The service also needs to enhance the speed and reach of its weapon systems to stay ahead of its adversaries, the study said. This will include developing more advanced “penetrating kinetic weapons combined with new effects from the electromagnetic spectrum and the space and cyberspace domains to create new offensive and defensive options.”
Weapon systems of interest for the speed and reach of disruption and lethality capability set include: hypersonic missiles with enabling technologies such as scramjet propulsion, high-temperature materials, controls and experimentation; low-cost, networked cruise missiles and smart munitions; directed energy systems; and cyber tools.
The Air Force intends to allocate at least 20 percent of its S&T budget to the transformational capability portfolio, which would be managed independently of the Air Force Research Laboratory’s existing technology directorates. The service currently spends about $2.8 billion per year on science-and-technology projects, Wilson said during the press briefing.
To oversee the beefed-up S&T enterprise, the strategy proposes creating a new chief technology officer position.
“Prioritizing, planning and budgeting Air Force scientific and technical activities is a complicated, constantly-evolving endeavor that requires input from senior Air Force leadership, major commands and acquisition centers,” the report noted. “Currently, no one, clear, singular voice represents the scientific and technical enterprise in this process.”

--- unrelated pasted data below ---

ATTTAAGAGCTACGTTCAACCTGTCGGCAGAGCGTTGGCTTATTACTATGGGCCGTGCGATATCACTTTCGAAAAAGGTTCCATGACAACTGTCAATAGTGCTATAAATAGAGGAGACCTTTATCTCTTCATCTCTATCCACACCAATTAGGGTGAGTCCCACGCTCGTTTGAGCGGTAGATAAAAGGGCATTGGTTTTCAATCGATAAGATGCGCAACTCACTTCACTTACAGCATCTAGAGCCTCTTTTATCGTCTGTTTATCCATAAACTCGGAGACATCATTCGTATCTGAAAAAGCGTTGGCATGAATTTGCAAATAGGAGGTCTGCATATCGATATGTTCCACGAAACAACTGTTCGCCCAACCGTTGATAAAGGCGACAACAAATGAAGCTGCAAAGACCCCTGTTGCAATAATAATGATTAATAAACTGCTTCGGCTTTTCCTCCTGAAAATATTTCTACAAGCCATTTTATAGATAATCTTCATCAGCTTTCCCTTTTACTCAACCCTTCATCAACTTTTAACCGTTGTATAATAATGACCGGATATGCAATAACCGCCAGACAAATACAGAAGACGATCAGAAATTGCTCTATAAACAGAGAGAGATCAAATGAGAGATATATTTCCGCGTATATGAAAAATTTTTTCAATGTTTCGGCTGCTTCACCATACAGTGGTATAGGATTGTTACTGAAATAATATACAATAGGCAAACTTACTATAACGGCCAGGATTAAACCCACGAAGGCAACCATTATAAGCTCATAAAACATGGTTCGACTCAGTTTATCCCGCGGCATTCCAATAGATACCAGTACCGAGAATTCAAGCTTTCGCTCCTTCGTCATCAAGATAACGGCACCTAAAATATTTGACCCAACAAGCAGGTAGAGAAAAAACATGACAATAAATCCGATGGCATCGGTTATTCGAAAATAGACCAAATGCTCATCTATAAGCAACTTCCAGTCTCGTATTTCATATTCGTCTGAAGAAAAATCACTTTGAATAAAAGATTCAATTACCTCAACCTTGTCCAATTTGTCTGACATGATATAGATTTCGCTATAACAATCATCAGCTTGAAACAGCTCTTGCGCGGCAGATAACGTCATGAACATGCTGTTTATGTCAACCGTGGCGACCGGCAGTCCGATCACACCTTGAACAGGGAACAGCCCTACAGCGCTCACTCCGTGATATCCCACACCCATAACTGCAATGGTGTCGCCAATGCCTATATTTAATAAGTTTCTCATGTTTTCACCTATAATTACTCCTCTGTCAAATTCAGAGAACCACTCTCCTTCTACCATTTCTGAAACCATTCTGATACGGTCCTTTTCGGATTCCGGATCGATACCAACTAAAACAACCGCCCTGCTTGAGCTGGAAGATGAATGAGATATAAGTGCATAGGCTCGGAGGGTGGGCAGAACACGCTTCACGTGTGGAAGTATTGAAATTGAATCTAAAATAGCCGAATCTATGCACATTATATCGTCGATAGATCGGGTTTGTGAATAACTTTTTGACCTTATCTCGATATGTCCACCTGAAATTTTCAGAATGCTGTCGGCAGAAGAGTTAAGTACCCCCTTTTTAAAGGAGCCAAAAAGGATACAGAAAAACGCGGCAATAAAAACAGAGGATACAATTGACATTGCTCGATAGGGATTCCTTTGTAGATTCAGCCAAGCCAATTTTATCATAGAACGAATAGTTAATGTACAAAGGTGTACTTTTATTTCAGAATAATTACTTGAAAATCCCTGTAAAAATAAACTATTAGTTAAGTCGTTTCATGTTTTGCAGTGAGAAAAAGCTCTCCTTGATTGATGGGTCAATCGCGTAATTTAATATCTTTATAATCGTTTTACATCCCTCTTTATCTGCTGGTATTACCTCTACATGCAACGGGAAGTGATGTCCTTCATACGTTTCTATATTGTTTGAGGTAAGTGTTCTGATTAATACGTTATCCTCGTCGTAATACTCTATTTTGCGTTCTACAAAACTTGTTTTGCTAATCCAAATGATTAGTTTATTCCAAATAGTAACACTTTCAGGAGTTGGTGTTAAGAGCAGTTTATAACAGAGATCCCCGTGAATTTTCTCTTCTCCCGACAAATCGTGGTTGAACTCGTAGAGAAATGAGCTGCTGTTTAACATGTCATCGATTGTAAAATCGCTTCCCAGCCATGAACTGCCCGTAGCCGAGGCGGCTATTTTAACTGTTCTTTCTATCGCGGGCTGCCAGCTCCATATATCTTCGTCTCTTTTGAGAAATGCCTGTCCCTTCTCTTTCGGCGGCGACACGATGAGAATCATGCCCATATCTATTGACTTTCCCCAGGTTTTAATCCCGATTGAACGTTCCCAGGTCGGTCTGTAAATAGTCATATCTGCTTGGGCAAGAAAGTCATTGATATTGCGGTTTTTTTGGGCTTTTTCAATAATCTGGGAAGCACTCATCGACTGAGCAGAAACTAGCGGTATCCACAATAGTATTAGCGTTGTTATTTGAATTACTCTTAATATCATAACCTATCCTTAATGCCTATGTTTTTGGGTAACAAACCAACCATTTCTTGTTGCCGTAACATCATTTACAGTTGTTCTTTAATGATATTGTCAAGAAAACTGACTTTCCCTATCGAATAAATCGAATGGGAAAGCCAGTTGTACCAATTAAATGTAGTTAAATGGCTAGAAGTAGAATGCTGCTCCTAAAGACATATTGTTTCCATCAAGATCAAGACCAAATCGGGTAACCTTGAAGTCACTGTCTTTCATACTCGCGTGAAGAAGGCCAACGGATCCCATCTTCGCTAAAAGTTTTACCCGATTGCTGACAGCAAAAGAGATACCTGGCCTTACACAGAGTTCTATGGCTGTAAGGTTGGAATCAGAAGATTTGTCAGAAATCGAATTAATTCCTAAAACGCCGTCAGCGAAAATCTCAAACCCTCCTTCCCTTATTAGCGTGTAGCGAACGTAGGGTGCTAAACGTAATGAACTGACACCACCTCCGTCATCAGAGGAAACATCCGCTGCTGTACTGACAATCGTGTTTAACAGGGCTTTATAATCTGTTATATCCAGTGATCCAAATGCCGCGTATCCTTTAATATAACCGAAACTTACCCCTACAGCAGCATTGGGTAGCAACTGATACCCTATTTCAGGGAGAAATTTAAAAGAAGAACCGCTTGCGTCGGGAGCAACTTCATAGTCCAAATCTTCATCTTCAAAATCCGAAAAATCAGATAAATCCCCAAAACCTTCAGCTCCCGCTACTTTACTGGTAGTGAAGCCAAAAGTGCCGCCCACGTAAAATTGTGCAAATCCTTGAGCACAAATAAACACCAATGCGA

A chief technology officer “would provide a strong voice within Air Force headquarters and could prioritize and coordinate science and technology across the service to support the mission, from early-stage research, through developing new concepts, through experimenting and prototyping, to transitioning mature technologies into the Air Force acquisition system,” it added.
Wilson said she has already signed a memo ordering the creation of the CTO position, but she does not know when the job will be filled.
Details regarding the authorities and responsibilities of the chief technology officer and his or her relationship to existing organizations within the service will be determined during the strategy’s implementation phase, the report said.